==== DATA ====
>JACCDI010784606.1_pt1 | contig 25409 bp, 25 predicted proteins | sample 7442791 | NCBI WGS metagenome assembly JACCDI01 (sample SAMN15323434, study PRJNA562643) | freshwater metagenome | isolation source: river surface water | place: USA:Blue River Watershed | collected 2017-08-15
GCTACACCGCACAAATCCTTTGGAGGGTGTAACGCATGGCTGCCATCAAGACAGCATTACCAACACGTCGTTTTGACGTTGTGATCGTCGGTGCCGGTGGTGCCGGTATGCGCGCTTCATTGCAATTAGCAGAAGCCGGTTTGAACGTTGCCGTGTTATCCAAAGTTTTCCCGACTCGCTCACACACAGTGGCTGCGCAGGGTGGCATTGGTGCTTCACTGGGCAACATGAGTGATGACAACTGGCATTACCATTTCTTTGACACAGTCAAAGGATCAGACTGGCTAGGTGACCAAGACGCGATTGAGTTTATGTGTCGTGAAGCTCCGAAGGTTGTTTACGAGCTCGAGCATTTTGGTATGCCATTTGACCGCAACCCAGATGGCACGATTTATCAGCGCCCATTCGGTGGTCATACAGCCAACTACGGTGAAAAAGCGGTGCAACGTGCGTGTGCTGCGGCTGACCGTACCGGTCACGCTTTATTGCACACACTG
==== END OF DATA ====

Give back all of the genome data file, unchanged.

>JACCDI010784606.1_pt1 | contig 25409 bp, 25 predicted proteins | sample 7442791 | NCBI WGS metagenome assembly JACCDI01 (sample SAMN15323434, study PRJNA562643) | freshwater metagenome | isolation source: river surface water | place: USA:Blue River Watershed | collected 2017-08-15
GCTACACCGCACAAATCCTTTGGAGGGTGTAACGCATGGCTGCCATCAAGACAGCATTACCAACACGTCGTTTTGACGTTGTGATCGTCGGTGCCGGTGGTGCCGGTATGCGCGCTTCATTGCAATTAGCAGAAGCCGGTTTGAACGTTGCCGTGTTATCCAAAGTTTTCCCGACTCGCTCACACACAGTGGCTGCGCAGGGTGGCATTGGTGCTTCACTGGGCAACATGAGTGATGACAACTGGCATTACCATTTCTTTGACACAGTCAAAGGATCAGACTGGCTAGGTGACCAAGACGCGATTGAGTTTATGTGTCGTGAAGCTCCGAAGGTTGTTTACGAGCTCGAGCATTTTGGTATGCCATTTGACCGCAACCCAGATGGCACGATTTATCAGCGCCCATTCGGTGGTCATACAGCCAACTACGGTGAAAAAGCGGTGCAACGTGCGTGTGCTGCGGCTGACCGTACCGGTCACGCTTTATTGCACACACTG